The first thing I’ll do is apply a weighted in-degree to the node size. This looks at the amount of points the team beat it’s opponents by. Basically a seasonal point differential.

 

This highlights the teams that have beaten their opponents by the most points. Bigger team names = bigger victory margins. Atlanta isn’t doing too well here – they have been winning by small margins all season. The New England Patriots on the other hand had a few weeks where they made other teams look like youth teams as they ran the score up. That helped my fantasy team a ton on Thanksgiving.

Next up I am going to combine this with the total win-loss record. Using color to distinguish the teams with the most wins.

 

Now things are a bit more interesting. Teams in red have the most wins while blue teams have the fewest. New England might have a large point differential but they are only 9-3 right now, so they are in light purple.

What I want to do now is look at the opponents the team played. Winning is important, but winning against good teams is more important. We have already established a color pattern with blue teams being those with less wins (read: easy teams) and red teams those with more. Lets apply this to all of the edges to see what our strength of schedule looks like.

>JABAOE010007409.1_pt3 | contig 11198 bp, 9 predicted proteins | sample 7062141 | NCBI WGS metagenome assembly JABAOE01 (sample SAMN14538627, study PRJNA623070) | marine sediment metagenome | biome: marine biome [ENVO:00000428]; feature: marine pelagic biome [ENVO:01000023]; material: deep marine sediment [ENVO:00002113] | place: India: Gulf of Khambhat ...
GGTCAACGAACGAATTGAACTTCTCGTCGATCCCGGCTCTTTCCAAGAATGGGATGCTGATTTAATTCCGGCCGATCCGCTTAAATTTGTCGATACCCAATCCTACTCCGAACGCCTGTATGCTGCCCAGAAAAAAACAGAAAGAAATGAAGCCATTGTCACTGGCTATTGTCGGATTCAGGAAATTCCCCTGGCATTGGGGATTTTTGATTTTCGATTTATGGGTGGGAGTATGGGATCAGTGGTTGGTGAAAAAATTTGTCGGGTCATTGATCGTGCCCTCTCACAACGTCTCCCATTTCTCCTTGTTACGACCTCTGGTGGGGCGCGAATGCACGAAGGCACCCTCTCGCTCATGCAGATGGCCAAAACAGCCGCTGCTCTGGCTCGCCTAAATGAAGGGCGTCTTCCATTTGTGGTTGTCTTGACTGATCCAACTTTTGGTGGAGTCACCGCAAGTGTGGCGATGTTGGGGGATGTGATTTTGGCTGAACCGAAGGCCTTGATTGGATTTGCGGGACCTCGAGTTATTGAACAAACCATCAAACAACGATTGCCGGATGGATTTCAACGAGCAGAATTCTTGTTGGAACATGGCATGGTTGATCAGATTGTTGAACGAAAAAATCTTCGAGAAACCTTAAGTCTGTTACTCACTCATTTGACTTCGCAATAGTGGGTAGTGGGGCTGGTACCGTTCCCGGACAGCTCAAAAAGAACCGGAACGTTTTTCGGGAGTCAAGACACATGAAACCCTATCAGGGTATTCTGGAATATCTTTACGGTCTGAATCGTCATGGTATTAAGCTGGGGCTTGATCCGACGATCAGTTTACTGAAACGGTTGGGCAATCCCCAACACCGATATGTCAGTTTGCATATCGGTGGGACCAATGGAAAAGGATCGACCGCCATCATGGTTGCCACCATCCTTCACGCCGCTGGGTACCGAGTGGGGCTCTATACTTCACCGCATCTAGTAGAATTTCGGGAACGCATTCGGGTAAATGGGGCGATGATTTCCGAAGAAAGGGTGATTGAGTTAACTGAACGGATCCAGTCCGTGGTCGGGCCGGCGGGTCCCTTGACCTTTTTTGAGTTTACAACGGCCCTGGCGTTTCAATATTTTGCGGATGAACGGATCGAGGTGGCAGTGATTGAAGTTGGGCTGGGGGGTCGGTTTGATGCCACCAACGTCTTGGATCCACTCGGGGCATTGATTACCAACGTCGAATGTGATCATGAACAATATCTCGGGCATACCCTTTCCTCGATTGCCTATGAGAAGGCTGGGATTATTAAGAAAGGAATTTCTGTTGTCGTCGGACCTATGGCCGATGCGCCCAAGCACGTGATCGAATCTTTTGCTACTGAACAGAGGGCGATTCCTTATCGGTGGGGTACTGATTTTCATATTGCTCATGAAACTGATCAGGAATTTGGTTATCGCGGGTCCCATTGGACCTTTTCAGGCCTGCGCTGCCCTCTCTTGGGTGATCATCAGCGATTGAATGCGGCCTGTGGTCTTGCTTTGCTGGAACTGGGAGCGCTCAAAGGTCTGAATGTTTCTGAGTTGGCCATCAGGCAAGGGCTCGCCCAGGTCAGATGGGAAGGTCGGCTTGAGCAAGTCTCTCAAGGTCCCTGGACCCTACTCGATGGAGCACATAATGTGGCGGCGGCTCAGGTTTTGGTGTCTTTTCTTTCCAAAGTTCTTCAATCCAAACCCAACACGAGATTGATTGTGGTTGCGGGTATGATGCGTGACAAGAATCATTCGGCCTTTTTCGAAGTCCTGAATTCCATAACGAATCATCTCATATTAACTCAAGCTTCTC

This one is a bit revealing. We can see some bright red lines between a few teams – Houston & Green Bay, San Francisco & The Giants, Denver & New England. These are the games you probably made sure to watch – the clashes of titans. My Falcons aren’t in many of those – the  games against the Saints were great – but New Orleans is a purple team at best this season.

I want to do one more thing – apply a layout algorithm to this to place teams closer to opponents they played more often.

Of the power house teams in red, a few are much closer together, particularly those in the top left of the graph. Meanwhile Atlanta is very far to the bottom right – basically they were shielded from most of the good teams in the NFL and only played blue to purple teams.

Conclusion: Atlanta has done well this year, but their wins have been small and their opponents haven’t been the toughest. They have a shot at the title, but it isn’t an easy road ahead.

I’m running out of time for tonight’s innovation session – but I want to change one last thing. Just for style I’m switching the color scheme to ATL colors; black & red. There are still a few weeks left in the regular season, including our upcoming games with the Giants – but I think like myself most Falcons fans are most concerned with our upcoming playoff games. We can use this to remember which teams it will feel the best when we beat on our road to victory.

 

Anatomy of a Facebook Business Page